Tokyo - Shares in Panasonic dived nearly 20% on Thursday after the Japanese firm warned of a mammoth $9.6bn annual loss in the latest sign of trouble for the nation's hard-hit electronics giants.
The dramatic plunge came as media reports said Sharp would book a record $5.6bn annual net loss, nearly double its official forecast.
The Panasonic stock opened at ¥414 on the Tokyo Stock Exchange, down by their daily loss limit of ¥100, representing a 19.45% fall. They had recovered slightly to ¥419 by 10:50 am local time (01:50 GMT).
Investors dumped the shares following Panasonic's announcement after markets closed Wednesday that it would book a $9.6bn net loss for the year to March 2013 as it undergoes a major overhaul of its troubled business.
While it said it would achieve an operating profit, restructuring costs and writedowns would result in the ¥765bn shortfall, close to Panasonic's record ¥772.2bn shortfall last fiscal year, one of the worst-ever for a Japanese firm.
The projection was a reversal of Panasonic's earlier vow to return to the black by March next year.
"The focus is on whether this is the end of restructuring-related losses," Mitsushige Akino, chief fund manager at Ichiyoshi Investment Management, told Dow Jones Newswires. "I think that is unlikely."
Panasonic, like rivals Sony and Sharp, which report earnings later on Thursday, has suffered in its television business amid falling prices and stiff overseas competition, while a strong yen has also hit Japanese manufacturers.
The television business has razor-thin profit margins and Japanese firms have been unable to keep pace with competition from the likes of Apple and South Korea's Samsung Electronics, which have set the pace in the lucrative global smartphone market.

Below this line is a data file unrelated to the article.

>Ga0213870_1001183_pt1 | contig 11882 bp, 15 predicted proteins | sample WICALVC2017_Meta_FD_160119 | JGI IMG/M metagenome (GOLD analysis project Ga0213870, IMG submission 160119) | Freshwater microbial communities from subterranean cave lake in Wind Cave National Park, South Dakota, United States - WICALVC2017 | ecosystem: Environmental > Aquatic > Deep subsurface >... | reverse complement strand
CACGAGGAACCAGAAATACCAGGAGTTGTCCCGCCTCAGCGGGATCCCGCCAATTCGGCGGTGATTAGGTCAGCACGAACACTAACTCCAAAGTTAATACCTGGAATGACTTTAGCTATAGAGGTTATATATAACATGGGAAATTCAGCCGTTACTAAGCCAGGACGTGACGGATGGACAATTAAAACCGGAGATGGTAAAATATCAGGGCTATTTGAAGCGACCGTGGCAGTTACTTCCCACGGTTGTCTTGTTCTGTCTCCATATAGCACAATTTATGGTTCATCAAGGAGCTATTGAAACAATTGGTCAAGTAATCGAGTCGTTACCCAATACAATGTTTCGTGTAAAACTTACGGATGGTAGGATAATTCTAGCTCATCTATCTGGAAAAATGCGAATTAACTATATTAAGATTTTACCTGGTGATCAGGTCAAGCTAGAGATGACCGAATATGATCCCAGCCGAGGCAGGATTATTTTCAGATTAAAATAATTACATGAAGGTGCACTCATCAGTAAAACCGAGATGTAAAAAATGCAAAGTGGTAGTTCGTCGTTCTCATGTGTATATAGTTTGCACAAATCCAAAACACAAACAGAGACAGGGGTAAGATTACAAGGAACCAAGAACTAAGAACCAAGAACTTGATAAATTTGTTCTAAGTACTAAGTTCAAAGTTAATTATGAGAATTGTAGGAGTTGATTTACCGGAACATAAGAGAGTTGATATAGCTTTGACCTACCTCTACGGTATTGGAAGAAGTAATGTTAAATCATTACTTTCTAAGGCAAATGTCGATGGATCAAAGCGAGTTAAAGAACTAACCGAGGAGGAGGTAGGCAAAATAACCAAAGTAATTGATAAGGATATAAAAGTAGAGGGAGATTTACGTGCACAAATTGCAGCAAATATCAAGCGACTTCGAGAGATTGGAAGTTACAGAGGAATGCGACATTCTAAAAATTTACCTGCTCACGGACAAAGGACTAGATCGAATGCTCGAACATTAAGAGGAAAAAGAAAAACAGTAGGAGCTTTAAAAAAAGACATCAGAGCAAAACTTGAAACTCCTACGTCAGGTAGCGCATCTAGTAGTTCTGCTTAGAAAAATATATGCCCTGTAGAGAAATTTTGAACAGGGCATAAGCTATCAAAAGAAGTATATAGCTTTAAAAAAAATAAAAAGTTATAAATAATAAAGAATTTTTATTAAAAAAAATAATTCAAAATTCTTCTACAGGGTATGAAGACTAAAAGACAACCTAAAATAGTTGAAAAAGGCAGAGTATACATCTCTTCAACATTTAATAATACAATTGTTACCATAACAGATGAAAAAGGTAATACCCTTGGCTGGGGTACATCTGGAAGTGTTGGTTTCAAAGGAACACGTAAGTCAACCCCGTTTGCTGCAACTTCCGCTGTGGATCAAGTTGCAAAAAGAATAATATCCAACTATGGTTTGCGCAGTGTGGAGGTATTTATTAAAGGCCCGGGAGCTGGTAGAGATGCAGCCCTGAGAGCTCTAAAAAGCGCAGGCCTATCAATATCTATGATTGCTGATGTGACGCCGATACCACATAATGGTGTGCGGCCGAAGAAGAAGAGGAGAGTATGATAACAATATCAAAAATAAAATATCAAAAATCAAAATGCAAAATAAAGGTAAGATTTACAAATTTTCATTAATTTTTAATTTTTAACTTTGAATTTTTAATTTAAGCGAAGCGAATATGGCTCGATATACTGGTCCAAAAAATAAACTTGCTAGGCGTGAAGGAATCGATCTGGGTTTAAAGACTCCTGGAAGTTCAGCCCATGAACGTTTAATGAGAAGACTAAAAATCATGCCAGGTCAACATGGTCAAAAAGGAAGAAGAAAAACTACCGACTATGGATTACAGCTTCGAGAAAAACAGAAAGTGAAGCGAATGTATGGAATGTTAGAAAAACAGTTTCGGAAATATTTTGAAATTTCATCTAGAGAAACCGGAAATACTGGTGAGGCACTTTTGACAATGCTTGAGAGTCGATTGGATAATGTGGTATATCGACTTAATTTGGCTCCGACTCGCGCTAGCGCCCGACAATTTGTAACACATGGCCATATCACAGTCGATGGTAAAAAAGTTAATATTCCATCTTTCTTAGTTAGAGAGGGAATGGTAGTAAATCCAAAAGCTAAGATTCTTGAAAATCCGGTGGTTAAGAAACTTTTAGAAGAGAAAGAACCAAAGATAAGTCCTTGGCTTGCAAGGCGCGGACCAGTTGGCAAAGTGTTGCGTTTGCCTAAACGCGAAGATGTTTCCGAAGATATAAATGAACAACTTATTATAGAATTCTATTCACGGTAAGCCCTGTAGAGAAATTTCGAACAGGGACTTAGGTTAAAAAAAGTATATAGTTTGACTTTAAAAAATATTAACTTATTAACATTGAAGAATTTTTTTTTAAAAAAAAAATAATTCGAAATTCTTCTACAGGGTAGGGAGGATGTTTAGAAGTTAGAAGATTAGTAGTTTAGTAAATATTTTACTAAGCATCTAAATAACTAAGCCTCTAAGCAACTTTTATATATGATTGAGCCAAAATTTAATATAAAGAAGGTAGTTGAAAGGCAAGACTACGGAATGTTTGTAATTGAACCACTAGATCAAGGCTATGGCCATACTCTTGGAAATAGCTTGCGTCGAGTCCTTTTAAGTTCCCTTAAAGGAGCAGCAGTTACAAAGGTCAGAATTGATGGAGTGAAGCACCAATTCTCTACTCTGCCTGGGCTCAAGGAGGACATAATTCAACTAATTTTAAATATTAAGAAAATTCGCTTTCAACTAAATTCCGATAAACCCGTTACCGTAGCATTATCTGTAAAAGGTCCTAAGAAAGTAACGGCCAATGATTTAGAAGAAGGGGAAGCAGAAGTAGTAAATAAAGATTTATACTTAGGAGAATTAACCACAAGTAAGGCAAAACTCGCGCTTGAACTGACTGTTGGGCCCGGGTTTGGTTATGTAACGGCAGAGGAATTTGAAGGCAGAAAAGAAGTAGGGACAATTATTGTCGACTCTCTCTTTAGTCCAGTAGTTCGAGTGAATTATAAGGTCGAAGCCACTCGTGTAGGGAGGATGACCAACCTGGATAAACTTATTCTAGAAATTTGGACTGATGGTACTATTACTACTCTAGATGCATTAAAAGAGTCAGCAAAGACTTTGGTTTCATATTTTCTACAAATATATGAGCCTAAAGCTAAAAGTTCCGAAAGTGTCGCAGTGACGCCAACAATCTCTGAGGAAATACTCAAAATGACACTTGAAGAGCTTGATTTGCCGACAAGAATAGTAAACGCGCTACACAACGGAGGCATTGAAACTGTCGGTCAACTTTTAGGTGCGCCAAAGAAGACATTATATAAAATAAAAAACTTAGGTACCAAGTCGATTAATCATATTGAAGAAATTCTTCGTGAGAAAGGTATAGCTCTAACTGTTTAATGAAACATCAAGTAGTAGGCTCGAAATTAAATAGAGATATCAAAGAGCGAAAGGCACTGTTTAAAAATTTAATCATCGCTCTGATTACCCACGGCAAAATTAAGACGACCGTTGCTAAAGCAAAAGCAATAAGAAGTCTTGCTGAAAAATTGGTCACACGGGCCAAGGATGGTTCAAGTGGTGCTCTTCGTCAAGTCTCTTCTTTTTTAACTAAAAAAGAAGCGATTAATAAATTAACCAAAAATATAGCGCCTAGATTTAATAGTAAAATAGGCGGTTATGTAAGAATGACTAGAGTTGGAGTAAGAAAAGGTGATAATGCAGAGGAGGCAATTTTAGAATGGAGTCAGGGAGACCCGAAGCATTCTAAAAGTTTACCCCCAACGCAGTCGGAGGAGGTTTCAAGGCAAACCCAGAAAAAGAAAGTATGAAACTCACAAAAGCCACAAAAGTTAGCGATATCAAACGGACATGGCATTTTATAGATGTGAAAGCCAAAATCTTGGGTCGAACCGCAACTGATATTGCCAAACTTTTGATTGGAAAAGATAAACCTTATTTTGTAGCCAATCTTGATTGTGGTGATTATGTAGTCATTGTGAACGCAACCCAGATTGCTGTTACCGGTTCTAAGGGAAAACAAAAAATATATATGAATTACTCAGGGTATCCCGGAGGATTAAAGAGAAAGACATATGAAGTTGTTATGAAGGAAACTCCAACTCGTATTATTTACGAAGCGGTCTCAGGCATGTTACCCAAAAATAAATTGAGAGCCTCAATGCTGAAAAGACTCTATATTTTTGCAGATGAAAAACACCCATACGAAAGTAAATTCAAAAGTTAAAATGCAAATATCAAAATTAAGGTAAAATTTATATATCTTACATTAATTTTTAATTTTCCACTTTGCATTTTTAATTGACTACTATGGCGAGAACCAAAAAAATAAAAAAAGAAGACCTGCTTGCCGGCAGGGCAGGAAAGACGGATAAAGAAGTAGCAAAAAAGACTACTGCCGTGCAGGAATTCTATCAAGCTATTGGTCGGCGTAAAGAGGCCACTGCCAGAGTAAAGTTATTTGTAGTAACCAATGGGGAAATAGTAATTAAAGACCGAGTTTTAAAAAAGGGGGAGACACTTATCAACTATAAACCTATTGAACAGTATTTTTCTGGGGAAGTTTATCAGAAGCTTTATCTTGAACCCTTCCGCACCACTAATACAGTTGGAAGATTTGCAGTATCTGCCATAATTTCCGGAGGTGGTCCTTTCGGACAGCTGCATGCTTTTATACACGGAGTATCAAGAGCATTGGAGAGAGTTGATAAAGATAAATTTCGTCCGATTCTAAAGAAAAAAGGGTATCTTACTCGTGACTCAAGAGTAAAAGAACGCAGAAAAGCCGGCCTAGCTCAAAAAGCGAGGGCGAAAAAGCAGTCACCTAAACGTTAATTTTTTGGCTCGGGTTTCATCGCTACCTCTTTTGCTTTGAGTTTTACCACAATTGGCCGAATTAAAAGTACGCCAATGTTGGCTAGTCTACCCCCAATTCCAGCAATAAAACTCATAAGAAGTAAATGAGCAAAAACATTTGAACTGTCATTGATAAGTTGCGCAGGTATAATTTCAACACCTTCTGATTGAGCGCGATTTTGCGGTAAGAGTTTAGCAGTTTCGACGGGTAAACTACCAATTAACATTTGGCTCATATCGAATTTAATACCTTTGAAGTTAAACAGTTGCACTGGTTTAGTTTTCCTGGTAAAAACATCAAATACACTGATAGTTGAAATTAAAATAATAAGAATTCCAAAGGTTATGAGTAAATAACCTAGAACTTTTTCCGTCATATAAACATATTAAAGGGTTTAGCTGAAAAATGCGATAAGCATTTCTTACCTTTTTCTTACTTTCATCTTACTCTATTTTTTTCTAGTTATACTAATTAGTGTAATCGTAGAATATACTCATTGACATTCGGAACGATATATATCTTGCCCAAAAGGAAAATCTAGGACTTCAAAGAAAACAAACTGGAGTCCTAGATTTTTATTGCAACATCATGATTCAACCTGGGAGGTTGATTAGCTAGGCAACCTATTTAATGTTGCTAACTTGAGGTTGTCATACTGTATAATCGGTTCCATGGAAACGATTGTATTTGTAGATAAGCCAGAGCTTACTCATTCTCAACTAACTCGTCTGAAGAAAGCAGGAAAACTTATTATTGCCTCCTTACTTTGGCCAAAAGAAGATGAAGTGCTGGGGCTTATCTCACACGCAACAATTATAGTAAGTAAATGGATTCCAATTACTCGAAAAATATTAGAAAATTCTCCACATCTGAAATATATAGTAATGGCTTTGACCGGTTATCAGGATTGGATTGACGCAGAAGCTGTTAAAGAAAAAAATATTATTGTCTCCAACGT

Samsung, by contrast, posted a record third-quarter profit of nearly $6.0bn, powered by strong sales of its Galaxy smartphones and display panels.
Last month Moody's cut its credit rating on Panasonic, citing the struggling firm's weak profitability and high debt, largely tied to its acquisition of smaller rival Sanyo.
The company has announced a major restructuring of its liquid crystal display manufacturing division, and is reportedly considering shifting all of its mobile phone handset production overseas because of high costs at home.
The global economic slowdown and last year's quake-tsunami disaster have added the woes of companies facing a progressively worsening situation in recent years.
Weak demand in Europe, a key market for everything from Japanese televisions and mobile phones to vehicles and electronics parts, has also dented balance sheets.
Sharp was to report its results later on Thursday, as was PlayStation maker Sony which lost ¥456.66bn last year, its fourth consecutive annual shortfall.
The once Walkman maker has said it would eke out an annual net profit of ¥20bn, as it too performs major surgery on its business with thousands of job cuts and huge restructuring costs.